If we build it, they will get out of their cars and walk. High-density development alone will not shake that steering wheel loose from the hands of a typical Southern Californian. The perceived safety and utility of the personal automobile outweighs the perceived pleasure of a stroll to the shops and restaurants.

As much as we’d like to–for our waistlines, our wallets, and the environment–most of us aren’t ready to get out of our cars yet. We’re not ready for the lifestyle change. Developers need to quit pretending that their money-making projects will do the trick.

I believe in walking. I’m lucky enough to be able to work at home, to walk to the office of one of my clients, to walk to the gym, and to the new Farm Fresh Ranch Market. I don’t know what’s up with that market though…it looks like they never finished the floor. It’s orange, uneven and blotchy and makes the whole place look tacky.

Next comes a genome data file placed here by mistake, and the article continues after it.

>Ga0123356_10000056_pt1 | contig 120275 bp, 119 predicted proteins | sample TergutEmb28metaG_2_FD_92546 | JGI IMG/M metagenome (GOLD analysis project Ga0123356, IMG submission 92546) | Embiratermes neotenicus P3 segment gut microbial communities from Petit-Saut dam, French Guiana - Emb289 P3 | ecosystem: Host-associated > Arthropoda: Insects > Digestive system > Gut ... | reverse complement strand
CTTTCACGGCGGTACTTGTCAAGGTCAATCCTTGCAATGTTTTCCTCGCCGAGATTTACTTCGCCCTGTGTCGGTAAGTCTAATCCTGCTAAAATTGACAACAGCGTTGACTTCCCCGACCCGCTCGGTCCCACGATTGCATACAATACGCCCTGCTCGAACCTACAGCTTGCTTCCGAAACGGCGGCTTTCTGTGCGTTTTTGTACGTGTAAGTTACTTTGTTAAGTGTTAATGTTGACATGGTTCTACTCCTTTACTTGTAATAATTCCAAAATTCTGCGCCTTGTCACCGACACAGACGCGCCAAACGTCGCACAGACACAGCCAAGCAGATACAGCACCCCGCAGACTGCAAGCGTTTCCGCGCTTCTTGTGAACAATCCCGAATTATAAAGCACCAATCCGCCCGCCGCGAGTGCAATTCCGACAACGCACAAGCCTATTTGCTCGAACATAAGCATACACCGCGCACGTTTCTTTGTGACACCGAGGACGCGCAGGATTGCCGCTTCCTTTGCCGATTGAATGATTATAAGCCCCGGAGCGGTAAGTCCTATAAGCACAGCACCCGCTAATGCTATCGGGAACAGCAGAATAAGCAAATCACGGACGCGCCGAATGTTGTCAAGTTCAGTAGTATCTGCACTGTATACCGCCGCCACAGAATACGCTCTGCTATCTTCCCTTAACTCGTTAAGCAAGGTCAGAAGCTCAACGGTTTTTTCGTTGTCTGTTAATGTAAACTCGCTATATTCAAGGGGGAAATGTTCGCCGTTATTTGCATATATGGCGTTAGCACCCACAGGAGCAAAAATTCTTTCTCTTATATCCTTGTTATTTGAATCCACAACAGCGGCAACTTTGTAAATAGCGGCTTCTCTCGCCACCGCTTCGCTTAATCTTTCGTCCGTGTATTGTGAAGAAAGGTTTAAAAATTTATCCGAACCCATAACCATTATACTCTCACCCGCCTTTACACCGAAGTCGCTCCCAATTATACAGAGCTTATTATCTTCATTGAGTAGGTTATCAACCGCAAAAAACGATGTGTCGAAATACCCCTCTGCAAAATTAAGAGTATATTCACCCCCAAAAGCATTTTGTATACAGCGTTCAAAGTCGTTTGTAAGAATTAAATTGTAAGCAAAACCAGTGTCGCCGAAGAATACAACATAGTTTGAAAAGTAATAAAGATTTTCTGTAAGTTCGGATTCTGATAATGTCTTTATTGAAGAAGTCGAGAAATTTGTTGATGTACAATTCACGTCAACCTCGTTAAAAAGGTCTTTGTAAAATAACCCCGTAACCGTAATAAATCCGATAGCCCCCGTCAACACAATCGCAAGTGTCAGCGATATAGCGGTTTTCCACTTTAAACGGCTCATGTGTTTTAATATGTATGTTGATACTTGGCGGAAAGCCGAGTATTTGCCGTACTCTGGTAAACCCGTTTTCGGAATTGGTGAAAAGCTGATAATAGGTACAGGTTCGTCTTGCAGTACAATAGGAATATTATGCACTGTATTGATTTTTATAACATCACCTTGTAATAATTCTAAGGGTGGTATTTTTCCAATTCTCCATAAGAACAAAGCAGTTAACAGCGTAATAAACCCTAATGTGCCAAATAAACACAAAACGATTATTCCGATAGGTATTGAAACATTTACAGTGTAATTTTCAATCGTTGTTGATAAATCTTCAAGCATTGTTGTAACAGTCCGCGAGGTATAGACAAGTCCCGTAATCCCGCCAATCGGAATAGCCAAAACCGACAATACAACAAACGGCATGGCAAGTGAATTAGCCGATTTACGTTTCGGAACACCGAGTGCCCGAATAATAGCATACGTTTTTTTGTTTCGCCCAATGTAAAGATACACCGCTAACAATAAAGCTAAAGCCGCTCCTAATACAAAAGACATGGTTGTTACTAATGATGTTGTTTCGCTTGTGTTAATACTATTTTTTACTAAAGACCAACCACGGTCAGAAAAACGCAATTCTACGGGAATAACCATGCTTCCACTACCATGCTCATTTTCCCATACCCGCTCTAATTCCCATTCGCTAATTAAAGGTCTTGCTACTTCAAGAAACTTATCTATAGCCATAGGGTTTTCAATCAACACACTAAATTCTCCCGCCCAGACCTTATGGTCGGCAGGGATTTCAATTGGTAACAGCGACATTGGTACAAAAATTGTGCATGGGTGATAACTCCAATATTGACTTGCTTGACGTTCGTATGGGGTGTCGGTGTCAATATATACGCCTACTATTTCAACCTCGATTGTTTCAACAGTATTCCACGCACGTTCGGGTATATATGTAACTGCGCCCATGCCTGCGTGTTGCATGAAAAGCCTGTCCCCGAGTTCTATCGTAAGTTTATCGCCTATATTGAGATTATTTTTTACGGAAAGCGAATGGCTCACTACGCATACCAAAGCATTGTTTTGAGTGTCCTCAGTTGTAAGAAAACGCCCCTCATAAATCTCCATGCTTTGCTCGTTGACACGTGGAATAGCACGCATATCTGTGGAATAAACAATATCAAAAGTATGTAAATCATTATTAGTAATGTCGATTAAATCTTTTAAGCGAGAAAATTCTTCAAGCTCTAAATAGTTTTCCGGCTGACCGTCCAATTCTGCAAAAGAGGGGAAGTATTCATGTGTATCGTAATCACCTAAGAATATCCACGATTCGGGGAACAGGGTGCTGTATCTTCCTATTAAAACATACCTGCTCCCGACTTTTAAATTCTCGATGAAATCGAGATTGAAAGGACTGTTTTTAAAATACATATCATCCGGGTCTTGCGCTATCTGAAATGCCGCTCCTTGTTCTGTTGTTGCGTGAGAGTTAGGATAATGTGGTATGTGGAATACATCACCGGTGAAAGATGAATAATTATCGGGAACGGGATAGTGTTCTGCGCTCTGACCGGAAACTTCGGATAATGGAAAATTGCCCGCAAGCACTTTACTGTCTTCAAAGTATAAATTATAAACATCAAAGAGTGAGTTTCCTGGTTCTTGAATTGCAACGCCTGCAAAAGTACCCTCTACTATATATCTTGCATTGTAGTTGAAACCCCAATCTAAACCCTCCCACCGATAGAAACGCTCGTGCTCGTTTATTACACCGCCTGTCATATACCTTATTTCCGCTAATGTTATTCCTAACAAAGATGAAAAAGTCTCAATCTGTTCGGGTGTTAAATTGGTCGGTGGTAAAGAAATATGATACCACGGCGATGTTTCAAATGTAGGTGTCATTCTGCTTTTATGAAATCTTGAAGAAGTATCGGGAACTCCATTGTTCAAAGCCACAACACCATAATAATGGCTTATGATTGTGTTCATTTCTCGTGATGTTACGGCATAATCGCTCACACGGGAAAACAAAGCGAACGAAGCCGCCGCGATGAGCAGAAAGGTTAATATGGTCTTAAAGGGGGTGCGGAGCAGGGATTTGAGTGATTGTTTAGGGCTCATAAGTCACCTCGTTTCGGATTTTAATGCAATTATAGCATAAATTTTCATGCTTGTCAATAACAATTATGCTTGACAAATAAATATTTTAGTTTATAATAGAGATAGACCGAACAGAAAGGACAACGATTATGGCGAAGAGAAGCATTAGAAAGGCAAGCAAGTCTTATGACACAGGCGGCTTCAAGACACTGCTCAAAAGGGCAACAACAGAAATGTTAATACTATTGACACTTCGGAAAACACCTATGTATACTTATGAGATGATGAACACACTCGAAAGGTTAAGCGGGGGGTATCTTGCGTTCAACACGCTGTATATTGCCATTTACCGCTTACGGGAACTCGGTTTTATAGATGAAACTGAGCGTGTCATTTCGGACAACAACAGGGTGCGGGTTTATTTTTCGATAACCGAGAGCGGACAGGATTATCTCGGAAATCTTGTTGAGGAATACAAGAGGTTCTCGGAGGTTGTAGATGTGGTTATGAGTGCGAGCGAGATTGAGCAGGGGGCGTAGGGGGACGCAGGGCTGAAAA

I believe in public transportation too. Sadly, walking is infinitely more reliable than public transportation (in my experience).

Every once in a while, I will take the bus–the 260 southbound. It runs along Fair Oaks Avenue. It is a quick and easy way to travel the 3 miles from home to Pasadena’s Old Town (and I don’t have to park when I get there!). The route starts in Altadena, just north of where I catch the bus, so the southbound bus is usually on time.

But when I’m ready to leave Old Town, waiting for the northbound bus can eat up the better part of a day. Typically, the bus is 30-40 minutes behind schedule, and sometimes it just never shows up. Sometimes, after a long wait, two buses will arrive at the same time.